For centuries the general public has put their favorite wordsmiths on pedestals, attributing the word genius to the very best of the lot. As we ease into the technological age of the twenty first century, the challenge for wordsmiths to do their profession justice and honor has become increasingly difficult. Advancement in science and industry alone require many new words plus new words are needed to describe things in almost every evolving field of human endeavor; agriculture, theology, sociology. Mankind is forever evolving and we will always need new words and expressions to depict our new ideas and give insight into our thoughts, worries, dreams and passions.
Contrary to what many believe, the lives of most writers, authors and scribes are rarely paved with gold, prestige, riches and honor. It is most times a life of loneliness and lots and lots of self-sacrifice. This tone was set thousands of years ago when people of all creeds, such as the Monks, would dedicate their lives to tirelessly toil transcribing by hand, historic and religious documents that depicted events and happenings of their times and immortalized doings of past generations. Without their sacrifice and dedication, most of the world’s history would have been long lost and speculative at best. As man’s world becomes more complicated, the need grows for dedicated Wordsmiths willing to commit themselves to the craft of learning and developing expert communication skills.
The names and stories about the world’s best and most elite Wordsmiths; Aristotle, Socrates, Shakespeare, to name a few, and their words, crafted so eloquently and with such passion have been assured, to the best of man’s ability , to live on immortally at least as long as man himself continues to exist. Over two thousand years ago, Aristotle wrote, “Love is composed of a single soul inhabiting two bodies.” And, “The roots of education are bitter but the fruit is sweet.” Over 400 years ago, Shakespeare wrote, “Cowards die many times before their deaths. The valiant never taste of death but once." These quotes are cherished and repeated by people all over the globe so many, many years after their creator’s deaths. Whose words of whit, pleasure, warning or love from our century will still be quoted 500 or a thousand years from now?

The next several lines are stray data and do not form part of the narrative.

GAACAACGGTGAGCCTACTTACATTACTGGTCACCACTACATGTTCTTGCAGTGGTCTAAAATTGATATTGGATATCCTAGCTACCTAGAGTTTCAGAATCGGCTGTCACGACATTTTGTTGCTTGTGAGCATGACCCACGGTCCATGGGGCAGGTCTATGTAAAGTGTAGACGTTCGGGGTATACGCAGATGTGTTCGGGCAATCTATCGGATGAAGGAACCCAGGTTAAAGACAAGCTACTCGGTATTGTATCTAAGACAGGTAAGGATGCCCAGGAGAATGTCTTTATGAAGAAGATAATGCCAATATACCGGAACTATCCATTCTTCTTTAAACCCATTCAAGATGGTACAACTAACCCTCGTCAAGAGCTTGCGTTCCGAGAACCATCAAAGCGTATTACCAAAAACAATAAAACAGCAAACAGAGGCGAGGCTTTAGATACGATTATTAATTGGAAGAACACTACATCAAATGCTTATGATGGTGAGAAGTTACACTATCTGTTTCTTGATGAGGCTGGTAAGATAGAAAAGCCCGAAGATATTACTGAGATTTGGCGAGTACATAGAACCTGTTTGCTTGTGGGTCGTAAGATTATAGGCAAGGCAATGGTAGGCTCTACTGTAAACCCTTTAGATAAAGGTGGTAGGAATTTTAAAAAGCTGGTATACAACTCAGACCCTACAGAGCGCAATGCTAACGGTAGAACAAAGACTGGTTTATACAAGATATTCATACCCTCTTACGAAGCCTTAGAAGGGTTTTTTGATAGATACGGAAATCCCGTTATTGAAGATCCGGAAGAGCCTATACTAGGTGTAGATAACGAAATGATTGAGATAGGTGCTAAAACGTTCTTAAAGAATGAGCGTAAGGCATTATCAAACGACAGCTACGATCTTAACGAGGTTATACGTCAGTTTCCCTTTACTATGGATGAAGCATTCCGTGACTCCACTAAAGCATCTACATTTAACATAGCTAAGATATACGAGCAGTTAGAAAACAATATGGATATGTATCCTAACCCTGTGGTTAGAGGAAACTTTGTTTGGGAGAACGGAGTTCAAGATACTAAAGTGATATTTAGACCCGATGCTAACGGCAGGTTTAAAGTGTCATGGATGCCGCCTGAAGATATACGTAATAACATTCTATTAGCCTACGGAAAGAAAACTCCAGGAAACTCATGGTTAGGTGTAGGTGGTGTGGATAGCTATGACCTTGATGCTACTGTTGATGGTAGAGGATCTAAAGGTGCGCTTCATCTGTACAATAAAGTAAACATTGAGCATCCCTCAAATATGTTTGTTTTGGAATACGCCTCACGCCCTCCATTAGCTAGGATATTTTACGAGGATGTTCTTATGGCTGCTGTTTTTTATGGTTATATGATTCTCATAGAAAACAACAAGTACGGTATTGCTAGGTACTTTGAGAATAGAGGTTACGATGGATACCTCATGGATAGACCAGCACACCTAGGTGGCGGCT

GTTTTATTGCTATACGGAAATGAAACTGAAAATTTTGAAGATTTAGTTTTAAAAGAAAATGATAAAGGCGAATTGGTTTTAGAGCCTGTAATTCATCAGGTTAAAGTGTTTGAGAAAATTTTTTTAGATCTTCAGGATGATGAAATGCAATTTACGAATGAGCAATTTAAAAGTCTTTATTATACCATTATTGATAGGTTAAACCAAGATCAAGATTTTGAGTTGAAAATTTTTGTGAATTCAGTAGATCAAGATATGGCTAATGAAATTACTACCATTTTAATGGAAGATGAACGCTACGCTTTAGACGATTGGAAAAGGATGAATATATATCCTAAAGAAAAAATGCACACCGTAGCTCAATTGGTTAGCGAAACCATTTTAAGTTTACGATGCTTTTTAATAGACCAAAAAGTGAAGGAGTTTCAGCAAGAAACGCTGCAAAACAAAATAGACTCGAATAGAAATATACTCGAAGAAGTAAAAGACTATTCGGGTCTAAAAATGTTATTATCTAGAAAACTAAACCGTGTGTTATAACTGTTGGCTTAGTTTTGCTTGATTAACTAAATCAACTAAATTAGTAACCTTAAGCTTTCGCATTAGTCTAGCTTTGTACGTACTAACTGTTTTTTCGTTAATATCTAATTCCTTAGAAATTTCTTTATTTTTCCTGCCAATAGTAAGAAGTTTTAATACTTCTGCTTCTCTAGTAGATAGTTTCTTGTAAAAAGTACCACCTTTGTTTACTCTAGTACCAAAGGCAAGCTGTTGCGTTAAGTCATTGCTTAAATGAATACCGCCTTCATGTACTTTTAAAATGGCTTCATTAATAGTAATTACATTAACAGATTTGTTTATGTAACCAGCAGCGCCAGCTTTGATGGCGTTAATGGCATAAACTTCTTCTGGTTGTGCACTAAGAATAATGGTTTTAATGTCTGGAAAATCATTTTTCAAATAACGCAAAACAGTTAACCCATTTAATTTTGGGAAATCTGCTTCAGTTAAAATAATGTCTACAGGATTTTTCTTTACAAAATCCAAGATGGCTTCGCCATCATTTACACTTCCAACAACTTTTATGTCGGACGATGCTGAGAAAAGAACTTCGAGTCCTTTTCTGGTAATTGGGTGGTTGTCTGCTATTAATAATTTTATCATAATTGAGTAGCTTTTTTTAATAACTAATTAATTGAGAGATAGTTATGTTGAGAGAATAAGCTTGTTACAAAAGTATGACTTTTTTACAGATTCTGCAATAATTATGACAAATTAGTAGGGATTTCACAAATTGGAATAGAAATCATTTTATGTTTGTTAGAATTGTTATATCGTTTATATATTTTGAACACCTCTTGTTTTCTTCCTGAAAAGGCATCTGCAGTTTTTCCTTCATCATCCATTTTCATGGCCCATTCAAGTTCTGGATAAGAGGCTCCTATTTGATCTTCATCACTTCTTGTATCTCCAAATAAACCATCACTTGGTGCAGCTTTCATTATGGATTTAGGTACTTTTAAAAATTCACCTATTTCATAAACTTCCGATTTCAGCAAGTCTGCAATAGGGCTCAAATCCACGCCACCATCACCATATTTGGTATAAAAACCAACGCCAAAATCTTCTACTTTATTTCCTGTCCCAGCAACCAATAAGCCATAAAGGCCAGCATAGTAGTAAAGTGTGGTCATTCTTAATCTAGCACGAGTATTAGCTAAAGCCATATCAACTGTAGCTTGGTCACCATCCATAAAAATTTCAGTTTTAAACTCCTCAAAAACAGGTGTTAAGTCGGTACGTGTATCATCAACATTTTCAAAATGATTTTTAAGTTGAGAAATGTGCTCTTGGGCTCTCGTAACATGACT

I’d bet on at least a few of Gandhi’s catchy saying such as, “An eye for an eye makes the whole world blind.” will endure. And it is very likely Martin Luther King’s speeches will not be forgotten too soon. I would also bet money on John Lennon’s lyrics from his hit song ‘Imagine’ will still be sung a few hundred or more years from now. Perhaps, if you dig down deep and write words from your heart your name and your ‘copy righted’ words will be deemed noteworthy enough and of such value to be passed down and repeated from generation to generation too. Only time will tell.
The thing for all aspiring scribes to remember is, no matter what the ‘copy rights’ say; writing and Wordsmithing is and always will be a communal endeavor. Without all the unknown and unhailed wordcraftsmen that came before Aristotle and Sacrates, who thoughtfully and coherently assigned symbols to the grunts and moans of their fellow cavemen and then the their future generations crafting sentences then paragraphs, the prolific writings of Shakespeare and John Lennon’s inspiring, hopeful lyrics would never have become possible. For this reason, scholars of old and scholars to come will always agree there is no writing ever done that has no merit or is thankless.
Keep writing fellow scribes! Keep writing! For, I am not the only one of us who believes the survival of Mankind depends upon it. And, fellow readers go on encouraging and supporting your favorite writers because if history has taught us anything it is, “United we stand and divided we fall.” Oh…if I could only claim credit for that line!
*Until next time, keep the blog comments coming. Every writer has to get a start somewhere and “practice writing be-gets polished writing”. Look out, I may be able to claim ownership of that saying!